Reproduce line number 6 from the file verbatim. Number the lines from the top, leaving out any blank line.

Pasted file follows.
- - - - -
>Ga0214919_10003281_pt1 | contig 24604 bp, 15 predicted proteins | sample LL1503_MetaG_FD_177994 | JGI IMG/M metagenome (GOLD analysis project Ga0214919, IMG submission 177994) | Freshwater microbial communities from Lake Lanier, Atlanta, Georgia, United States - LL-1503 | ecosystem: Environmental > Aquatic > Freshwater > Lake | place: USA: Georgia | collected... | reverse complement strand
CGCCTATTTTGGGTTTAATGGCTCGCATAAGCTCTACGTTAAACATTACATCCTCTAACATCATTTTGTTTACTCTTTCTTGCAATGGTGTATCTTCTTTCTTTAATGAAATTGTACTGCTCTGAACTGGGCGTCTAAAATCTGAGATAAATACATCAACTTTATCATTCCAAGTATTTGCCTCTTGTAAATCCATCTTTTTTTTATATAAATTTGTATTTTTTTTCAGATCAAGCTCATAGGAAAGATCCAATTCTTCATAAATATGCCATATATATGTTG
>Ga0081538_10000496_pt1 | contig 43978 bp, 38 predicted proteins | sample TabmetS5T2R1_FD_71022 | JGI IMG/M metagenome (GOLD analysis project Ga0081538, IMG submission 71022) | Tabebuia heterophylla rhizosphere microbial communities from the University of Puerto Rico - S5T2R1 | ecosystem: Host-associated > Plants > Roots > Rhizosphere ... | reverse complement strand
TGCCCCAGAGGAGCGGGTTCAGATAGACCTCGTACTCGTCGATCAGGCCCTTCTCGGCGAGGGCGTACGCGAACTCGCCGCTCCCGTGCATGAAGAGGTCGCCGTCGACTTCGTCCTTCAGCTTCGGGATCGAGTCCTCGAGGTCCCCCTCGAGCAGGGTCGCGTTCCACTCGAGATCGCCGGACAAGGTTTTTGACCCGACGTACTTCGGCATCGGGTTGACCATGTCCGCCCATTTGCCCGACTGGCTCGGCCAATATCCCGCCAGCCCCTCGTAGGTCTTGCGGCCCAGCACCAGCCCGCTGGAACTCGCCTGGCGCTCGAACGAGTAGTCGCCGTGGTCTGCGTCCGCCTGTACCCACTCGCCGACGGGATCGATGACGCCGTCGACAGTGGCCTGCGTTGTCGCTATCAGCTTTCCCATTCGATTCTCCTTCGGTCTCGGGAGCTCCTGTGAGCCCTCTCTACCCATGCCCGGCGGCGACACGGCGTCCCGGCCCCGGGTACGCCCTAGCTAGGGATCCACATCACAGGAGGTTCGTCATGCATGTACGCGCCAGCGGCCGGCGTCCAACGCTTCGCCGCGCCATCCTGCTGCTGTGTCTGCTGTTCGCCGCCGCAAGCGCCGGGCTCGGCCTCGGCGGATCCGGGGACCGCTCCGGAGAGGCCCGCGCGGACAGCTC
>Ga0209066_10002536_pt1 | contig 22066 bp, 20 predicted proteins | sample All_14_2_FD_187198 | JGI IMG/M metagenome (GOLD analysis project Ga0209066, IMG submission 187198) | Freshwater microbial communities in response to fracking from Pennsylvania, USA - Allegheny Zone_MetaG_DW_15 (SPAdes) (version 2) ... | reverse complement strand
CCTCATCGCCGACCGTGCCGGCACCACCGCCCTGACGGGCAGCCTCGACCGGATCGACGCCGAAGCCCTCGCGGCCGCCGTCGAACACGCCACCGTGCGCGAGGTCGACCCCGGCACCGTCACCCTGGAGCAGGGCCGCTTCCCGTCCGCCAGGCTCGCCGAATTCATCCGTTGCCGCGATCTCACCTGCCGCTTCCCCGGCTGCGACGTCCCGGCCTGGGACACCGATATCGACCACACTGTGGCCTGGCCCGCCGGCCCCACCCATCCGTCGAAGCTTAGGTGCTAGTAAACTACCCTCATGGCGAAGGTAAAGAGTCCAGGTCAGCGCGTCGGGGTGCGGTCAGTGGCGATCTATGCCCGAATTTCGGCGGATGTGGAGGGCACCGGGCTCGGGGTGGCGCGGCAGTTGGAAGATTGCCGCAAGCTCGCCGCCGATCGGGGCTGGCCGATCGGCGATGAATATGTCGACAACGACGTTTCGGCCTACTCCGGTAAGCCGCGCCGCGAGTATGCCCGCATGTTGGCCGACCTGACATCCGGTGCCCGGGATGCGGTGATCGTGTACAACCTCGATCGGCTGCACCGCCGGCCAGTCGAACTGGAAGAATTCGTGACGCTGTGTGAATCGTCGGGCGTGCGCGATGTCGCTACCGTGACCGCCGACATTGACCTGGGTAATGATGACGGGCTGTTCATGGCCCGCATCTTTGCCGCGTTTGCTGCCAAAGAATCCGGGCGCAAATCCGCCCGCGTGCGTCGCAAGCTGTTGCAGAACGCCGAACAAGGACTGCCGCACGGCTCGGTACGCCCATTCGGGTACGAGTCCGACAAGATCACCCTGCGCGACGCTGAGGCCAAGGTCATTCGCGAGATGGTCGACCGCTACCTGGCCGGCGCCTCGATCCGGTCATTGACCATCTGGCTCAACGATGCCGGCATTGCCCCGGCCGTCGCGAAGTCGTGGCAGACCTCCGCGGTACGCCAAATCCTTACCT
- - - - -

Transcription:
CCTCATCGCCGACCGTGCCGGCACCACCGCCCTGACGGGCAGCCTCGACCGGATCGACGCCGAAGCCCTCGCGGCCGCCGTCGAACACGCCACCGTGCGCGAGGTCGACCCCGGCACCGTCACCCTGGAGCAGGGCCGCTTCCCGTCCGCCAGGCTCGCCGAATTCATCCGTTGCCGCGATCTCACCTGCCGCTTCCCCGGCTGCGACGTCCCGGCCTGGGACACCGATATCGACCACACTGTGGCCTGGCCCGCCGGCCCCACCCATCCGTCGAAGCTTAGGTGCTAGTAAACTACCCTCATGGCGAAGGTAAAGAGTCCAGGTCAGCGCGTCGGGGTGCGGTCAGTGGCGATCTATGCCCGAATTTCGGCGGATGTGGAGGGCACCGGGCTCGGGGTGGCGCGGCAGTTGGAAGATTGCCGCAAGCTCGCCGCCGATCGGGGCTGGCCGATCGGCGATGAATATGTCGACAACGACGTTTCGGCCTACTCCGGTAAGCCGCGCCGCGAGTATGCCCGCATGTTGGCCGACCTGACATCCGGTGCCCGGGATGCGGTGATCGTGTACAACCTCGATCGGCTGCACCGCCGGCCAGTCGAACTGGAAGAATTCGTGACGCTGTGTGAATCGTCGGGCGTGCGCGATGTCGCTACCGTGACCGCCGACATTGACCTGGGTAATGATGACGGGCTGTTCATGGCCCGCATCTTTGCCGCGTTTGCTGCCAAAGAATCCGGGCGCAAATCCGCCCGCGTGCGTCGCAAGCTGTTGCAGAACGCCGAACAAGGACTGCCGCACGGCTCGGTACGCCCATTCGGGTACGAGTCCGACAAGATCACCCTGCGCGACGCTGAGGCCAAGGTCATTCGCGAGATGGTCGACCGCTACCTGGCCGGCGCCTCGATCCGGTCATTGACCATCTGGCTCAACGATGCCGGCATTGCCCCGGCCGTCGCGAAGTCGTGGCAGACCTCCGCGGTACGCCAAATCCTTACCT